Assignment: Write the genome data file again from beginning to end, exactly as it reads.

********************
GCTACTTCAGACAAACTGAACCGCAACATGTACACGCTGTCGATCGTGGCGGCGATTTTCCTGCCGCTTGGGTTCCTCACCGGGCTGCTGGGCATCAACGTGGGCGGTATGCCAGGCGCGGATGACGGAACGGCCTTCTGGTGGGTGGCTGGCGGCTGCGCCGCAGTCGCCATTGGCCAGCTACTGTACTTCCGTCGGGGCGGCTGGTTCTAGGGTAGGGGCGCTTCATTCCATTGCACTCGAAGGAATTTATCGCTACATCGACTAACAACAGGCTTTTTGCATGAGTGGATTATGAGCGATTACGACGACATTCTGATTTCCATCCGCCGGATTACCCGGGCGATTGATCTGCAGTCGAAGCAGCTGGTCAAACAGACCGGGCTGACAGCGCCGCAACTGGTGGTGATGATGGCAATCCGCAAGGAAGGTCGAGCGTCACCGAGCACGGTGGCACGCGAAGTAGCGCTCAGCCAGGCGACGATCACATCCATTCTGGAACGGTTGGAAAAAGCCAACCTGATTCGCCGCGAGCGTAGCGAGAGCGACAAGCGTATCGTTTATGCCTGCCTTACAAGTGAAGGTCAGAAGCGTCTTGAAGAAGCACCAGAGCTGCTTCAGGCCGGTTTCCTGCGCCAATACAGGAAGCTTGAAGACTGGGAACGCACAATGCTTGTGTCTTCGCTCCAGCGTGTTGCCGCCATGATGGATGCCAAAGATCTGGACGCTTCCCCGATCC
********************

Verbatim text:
GCTACTTCAGACAAACTGAACCGCAACATGTACACGCTGTCGATCGTGGCGGCGATTTTCCTGCCGCTTGGGTTCCTCACCGGGCTGCTGGGCATCAACGTGGGCGGTATGCCAGGCGCGGATGACGGAACGGCCTTCTGGTGGGTGGCTGGCGGCTGCGCCGCAGTCGCCATTGGCCAGCTACTGTACTTCCGTCGGGGCGGCTGGTTCTAGGGTAGGGGCGCTTCATTCCATTGCACTCGAAGGAATTTATCGCTACATCGACTAACAACAGGCTTTTTGCATGAGTGGATTATGAGCGATTACGACGACATTCTGATTTCCATCCGCCGGATTACCCGGGCGATTGATCTGCAGTCGAAGCAGCTGGTCAAACAGACCGGGCTGACAGCGCCGCAACTGGTGGTGATGATGGCAATCCGCAAGGAAGGTCGAGCGTCACCGAGCACGGTGGCACGCGAAGTAGCGCTCAGCCAGGCGACGATCACATCCATTCTGGAACGGTTGGAAAAAGCCAACCTGATTCGCCGCGAGCGTAGCGAGAGCGACAAGCGTATCGTTTATGCCTGCCTTACAAGTGAAGGTCAGAAGCGTCTTGAAGAAGCACCAGAGCTGCTTCAGGCCGGTTTCCTGCGCCAATACAGGAAGCTTGAAGACTGGGAACGCACAATGCTTGTGTCTTCGCTCCAGCGTGTTGCCGCCATGATGGATGCCAAAGATCTGGACGCTTCCCCGATCC